39. Key Figure 14.15 Mating Affected female Male Affectedmale Female Offspring 1stgeneration Ff ff Ff Ff 1stgeneration Ww ww ww Ww 2ndgeneration 2ndgeneration ff ff ff Ff FF or Ff Ff Ww ww ww Ww Ww ww 3rdgeneration 3rdgeneration ff FForFf WWorWw ww No widow’speak Freeearlobe Widow’speak Attachedearlobe b) Is an attached earlobe a dominantor recessive trait? (a) Is a widow’s peak a dominant orrecessive trait?

  40. 2. For recessively inherited disorders, only homozygous recessive individuals exhibit the disorder. Why don’t heterozygotes have the disorder since they have one recessive allele? • Recessively inherited disorders show up only in individuals homozygous for the allele • Carriers are heterozygous individuals who carry the recessive allele but are phenotypically normal; most individuals with recessive disorders are born to carrier parents • Albinism is a recessive condition characterized by a lack of pigmentation in skin and hair Section 14.4

  41. 3. What factors contribute to certain disorders are found in higher prevalence among a certain group of individuals (such as Tay-Sachs disease among Ashkenazi Jews) • Genetic disorders are not evenly distributed among all groups of humans. • This is due to the different genetic histories of the world’s people during times when populations were more geographically and genetically isolated. Section 14.4

  42. 4. A taboo on inbreeding (the mating of close relatives) is found in almost every human society on earth. Why do you think this taboo is necessary for a healthy population? What is an example of inbreeding being detrimental to a species? • If a recessive allele that causes a disease is rare, then the chance of two carriers meeting and mating is low • Consanguineous matings (i.e., matings between close relatives) increase the chance of mating between two carriers of the same rare allele • Most societies and cultures have laws or taboos against marriages between close relatives Section 14.4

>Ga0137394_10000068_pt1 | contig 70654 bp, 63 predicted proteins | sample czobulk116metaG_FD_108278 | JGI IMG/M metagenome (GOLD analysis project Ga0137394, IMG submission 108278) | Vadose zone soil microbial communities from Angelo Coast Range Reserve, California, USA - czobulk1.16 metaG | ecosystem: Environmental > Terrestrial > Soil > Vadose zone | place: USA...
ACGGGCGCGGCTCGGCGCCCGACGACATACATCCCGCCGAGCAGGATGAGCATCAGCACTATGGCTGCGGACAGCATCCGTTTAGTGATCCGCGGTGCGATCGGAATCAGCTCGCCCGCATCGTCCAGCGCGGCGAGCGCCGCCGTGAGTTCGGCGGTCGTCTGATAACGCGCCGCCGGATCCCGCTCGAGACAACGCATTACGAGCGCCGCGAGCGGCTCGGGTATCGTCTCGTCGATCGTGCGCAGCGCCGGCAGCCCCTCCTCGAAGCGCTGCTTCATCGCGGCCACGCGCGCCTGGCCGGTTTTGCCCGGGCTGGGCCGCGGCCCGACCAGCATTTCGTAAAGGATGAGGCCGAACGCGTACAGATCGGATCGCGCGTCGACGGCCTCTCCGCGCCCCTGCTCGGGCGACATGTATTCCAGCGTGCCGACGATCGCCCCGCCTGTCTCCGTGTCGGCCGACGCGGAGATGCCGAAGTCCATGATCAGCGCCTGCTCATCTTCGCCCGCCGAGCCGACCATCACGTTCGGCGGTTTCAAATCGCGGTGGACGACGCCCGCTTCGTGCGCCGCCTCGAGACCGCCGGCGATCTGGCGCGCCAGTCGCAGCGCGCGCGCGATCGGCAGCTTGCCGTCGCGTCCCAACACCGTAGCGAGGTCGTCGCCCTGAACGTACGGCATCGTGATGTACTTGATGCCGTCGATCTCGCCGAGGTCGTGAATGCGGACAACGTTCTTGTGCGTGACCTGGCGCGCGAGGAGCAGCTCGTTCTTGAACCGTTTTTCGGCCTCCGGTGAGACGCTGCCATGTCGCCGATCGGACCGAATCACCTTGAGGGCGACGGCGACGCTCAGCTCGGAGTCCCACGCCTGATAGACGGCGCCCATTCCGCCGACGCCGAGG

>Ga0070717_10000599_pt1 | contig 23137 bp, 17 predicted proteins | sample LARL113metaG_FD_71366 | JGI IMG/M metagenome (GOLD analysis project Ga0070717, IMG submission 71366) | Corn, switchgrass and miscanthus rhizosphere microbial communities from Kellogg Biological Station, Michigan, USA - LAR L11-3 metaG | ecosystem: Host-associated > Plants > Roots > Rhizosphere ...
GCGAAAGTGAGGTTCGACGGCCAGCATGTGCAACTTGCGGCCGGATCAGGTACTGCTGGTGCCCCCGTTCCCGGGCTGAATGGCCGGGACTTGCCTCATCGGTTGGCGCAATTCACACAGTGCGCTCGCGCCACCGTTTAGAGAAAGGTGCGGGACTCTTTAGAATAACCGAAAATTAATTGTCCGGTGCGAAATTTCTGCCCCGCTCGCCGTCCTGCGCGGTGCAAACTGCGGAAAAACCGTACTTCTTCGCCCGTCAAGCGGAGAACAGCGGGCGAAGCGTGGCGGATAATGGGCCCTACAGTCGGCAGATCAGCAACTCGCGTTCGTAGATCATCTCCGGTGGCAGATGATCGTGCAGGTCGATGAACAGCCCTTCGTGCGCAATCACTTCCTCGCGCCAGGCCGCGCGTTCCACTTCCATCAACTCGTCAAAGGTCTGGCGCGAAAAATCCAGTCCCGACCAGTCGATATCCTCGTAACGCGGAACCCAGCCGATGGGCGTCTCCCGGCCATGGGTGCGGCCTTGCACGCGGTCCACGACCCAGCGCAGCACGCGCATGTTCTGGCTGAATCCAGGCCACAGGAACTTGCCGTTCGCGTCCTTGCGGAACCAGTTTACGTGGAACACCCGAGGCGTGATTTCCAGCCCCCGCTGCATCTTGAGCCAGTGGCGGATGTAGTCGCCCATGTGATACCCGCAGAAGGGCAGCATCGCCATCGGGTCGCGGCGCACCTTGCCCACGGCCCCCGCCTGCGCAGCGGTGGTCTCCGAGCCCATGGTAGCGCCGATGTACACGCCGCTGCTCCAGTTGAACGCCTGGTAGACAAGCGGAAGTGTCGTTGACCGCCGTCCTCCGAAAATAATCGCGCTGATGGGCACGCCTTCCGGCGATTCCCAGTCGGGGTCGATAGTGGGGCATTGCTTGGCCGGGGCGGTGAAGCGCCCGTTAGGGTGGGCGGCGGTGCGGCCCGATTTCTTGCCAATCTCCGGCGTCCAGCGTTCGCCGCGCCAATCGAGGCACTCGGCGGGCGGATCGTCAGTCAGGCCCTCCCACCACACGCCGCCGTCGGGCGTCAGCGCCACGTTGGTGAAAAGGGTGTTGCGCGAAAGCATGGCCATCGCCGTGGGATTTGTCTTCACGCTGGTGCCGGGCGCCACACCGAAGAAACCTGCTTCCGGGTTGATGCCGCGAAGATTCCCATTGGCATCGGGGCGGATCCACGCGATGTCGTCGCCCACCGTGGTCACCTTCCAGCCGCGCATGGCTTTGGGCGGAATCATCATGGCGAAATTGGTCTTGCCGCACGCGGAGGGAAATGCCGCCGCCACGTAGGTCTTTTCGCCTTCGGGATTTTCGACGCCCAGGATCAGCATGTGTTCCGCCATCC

43. 5. Please describe the evolution of Sickle Cell Anemia and the theorized reason for its prevalence among people of African descent. • Sickle-cell disease affects one out of 400 African-Americans • The disease is caused by the substitution of a single amino acid in the hemoglobin protein in red blood cells • In homozygous individuals, all hemoglobin is abnormal (sickle-cell) • Symptoms include physical weakness, pain, organ damage, and even paralysis Section 14.4

  44. 5. Please describe the evolution of Sickle Cell Anemia and the theorized reason for its prevalence among people of African descent. • Heterozygotes (said to have sickle-cell trait) are usually healthy but may suffer some symptoms • About one out of ten African Americans has sickle cell trait, an unusually high frequency of an allele with detrimental effects in homozygotes • Individuals with one sickle-cell allele have increased resistance to the malaria parasite, which spends part of its life cycle in red blood cells. • In tropical Africa, where malaria is common, the sickle-cell allele is both a boon and a bane. • Homozygous normal individuals die of malaria and homozygous recessive individuals die of sickle-cell disease, while carriers are relatively free of both. • The relatively high frequency of sickle-cell trait in African-Americans is a vestige of their African roots. Section 14.4